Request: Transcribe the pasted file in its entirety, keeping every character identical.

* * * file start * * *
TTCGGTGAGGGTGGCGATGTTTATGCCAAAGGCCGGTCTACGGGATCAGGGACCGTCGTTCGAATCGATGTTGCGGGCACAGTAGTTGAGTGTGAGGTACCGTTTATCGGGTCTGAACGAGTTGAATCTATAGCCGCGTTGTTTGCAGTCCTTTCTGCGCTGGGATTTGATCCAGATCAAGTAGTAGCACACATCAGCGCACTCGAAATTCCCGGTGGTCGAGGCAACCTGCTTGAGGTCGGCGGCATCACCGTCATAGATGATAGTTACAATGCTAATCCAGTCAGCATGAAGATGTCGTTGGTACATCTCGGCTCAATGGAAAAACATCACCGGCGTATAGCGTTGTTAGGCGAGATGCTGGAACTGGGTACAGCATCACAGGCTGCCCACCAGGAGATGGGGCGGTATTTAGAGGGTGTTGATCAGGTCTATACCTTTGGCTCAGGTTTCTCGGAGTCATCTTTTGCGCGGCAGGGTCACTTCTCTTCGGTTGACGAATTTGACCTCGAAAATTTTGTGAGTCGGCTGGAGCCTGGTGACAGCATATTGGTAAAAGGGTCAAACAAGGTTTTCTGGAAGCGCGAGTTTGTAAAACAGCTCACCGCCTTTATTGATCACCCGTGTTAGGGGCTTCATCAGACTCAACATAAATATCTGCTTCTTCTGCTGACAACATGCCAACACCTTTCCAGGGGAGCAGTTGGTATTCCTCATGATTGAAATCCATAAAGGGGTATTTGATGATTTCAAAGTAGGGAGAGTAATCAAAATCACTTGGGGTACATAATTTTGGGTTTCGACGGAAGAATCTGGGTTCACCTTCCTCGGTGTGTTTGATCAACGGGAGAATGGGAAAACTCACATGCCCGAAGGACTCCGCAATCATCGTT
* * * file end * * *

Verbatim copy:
TTCGGTGAGGGTGGCGATGTTTATGCCAAAGGCCGGTCTACGGGATCAGGGACCGTCGTTCGAATCGATGTTGCGGGCACAGTAGTTGAGTGTGAGGTACCGTTTATCGGGTCTGAACGAGTTGAATCTATAGCCGCGTTGTTTGCAGTCCTTTCTGCGCTGGGATTTGATCCAGATCAAGTAGTAGCACACATCAGCGCACTCGAAATTCCCGGTGGTCGAGGCAACCTGCTTGAGGTCGGCGGCATCACCGTCATAGATGATAGTTACAATGCTAATCCAGTCAGCATGAAGATGTCGTTGGTACATCTCGGCTCAATGGAAAAACATCACCGGCGTATAGCGTTGTTAGGCGAGATGCTGGAACTGGGTACAGCATCACAGGCTGCCCACCAGGAGATGGGGCGGTATTTAGAGGGTGTTGATCAGGTCTATACCTTTGGCTCAGGTTTCTCGGAGTCATCTTTTGCGCGGCAGGGTCACTTCTCTTCGGTTGACGAATTTGACCTCGAAAATTTTGTGAGTCGGCTGGAGCCTGGTGACAGCATATTGGTAAAAGGGTCAAACAAGGTTTTCTGGAAGCGCGAGTTTGTAAAACAGCTCACCGCCTTTATTGATCACCCGTGTTAGGGGCTTCATCAGACTCAACATAAATATCTGCTTCTTCTGCTGACAACATGCCAACACCTTTCCAGGGGAGCAGTTGGTATTCCTCATGATTGAAATCCATAAAGGGGTATTTGATGATTTCAAAGTAGGGAGAGTAATCAAAATCACTTGGGGTACATAATTTTGGGTTTCGACGGAAGAATCTGGGTTCACCTTCCTCGGTGTGTTTGATCAACGGGAGAATGGGAAAACTCACATGCCCGAAGGACTCCGCAATCATCGTT